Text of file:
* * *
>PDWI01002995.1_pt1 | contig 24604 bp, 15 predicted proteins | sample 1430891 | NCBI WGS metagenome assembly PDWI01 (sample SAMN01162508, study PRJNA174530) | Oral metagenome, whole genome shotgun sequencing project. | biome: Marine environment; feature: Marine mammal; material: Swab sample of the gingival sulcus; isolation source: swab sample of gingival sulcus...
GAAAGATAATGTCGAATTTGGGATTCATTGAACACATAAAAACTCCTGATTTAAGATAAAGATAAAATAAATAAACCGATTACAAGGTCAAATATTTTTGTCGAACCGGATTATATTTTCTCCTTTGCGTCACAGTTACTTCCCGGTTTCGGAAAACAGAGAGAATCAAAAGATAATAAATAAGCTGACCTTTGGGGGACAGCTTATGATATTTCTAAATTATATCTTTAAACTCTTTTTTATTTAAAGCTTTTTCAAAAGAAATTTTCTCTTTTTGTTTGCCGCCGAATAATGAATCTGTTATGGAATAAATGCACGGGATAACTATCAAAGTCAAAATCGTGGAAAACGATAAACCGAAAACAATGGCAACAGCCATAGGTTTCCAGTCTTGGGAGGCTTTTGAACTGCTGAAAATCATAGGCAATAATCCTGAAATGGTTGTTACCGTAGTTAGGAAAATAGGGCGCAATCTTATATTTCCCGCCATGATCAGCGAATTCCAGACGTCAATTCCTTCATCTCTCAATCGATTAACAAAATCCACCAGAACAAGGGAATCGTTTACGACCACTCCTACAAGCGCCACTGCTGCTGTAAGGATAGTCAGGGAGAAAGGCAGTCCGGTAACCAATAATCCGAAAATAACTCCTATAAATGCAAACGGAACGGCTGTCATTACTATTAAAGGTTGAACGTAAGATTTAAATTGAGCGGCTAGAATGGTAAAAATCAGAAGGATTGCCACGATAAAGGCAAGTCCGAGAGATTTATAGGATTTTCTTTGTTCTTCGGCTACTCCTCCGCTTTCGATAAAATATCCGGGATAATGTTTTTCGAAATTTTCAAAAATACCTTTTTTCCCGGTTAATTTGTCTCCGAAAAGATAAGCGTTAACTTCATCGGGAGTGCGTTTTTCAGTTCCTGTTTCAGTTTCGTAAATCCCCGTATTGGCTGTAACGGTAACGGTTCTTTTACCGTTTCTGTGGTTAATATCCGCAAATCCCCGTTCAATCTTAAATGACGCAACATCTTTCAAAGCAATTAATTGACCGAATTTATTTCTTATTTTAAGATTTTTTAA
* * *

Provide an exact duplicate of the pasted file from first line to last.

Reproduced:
>PDWI01002995.1_pt1 | contig 24604 bp, 15 predicted proteins | sample 1430891 | NCBI WGS metagenome assembly PDWI01 (sample SAMN01162508, study PRJNA174530) | Oral metagenome, whole genome shotgun sequencing project. | biome: Marine environment; feature: Marine mammal; material: Swab sample of the gingival sulcus; isolation source: swab sample of gingival sulcus...
GAAAGATAATGTCGAATTTGGGATTCATTGAACACATAAAAACTCCTGATTTAAGATAAAGATAAAATAAATAAACCGATTACAAGGTCAAATATTTTTGTCGAACCGGATTATATTTTCTCCTTTGCGTCACAGTTACTTCCCGGTTTCGGAAAACAGAGAGAATCAAAAGATAATAAATAAGCTGACCTTTGGGGGACAGCTTATGATATTTCTAAATTATATCTTTAAACTCTTTTTTATTTAAAGCTTTTTCAAAAGAAATTTTCTCTTTTTGTTTGCCGCCGAATAATGAATCTGTTATGGAATAAATGCACGGGATAACTATCAAAGTCAAAATCGTGGAAAACGATAAACCGAAAACAATGGCAACAGCCATAGGTTTCCAGTCTTGGGAGGCTTTTGAACTGCTGAAAATCATAGGCAATAATCCTGAAATGGTTGTTACCGTAGTTAGGAAAATAGGGCGCAATCTTATATTTCCCGCCATGATCAGCGAATTCCAGACGTCAATTCCTTCATCTCTCAATCGATTAACAAAATCCACCAGAACAAGGGAATCGTTTACGACCACTCCTACAAGCGCCACTGCTGCTGTAAGGATAGTCAGGGAGAAAGGCAGTCCGGTAACCAATAATCCGAAAATAACTCCTATAAATGCAAACGGAACGGCTGTCATTACTATTAAAGGTTGAACGTAAGATTTAAATTGAGCGGCTAGAATGGTAAAAATCAGAAGGATTGCCACGATAAAGGCAAGTCCGAGAGATTTATAGGATTTTCTTTGTTCTTCGGCTACTCCTCCGCTTTCGATAAAATATCCGGGATAATGTTTTTCGAAATTTTCAAAAATACCTTTTTTCCCGGTTAATTTGTCTCCGAAAAGATAAGCGTTAACTTCATCGGGAGTGCGTTTTTCAGTTCCTGTTTCAGTTTCGTAAATCCCCGTATTGGCTGTAACGGTAACGGTTCTTTTACCGTTTCTGTGGTTAATATCCGCAAATCCCCGTTCAATCTTAAATGACGCAACATCTTTCAAAGCAATTAATTGACCGAATTTATTTCTTATTTTAAGATTTTTTAA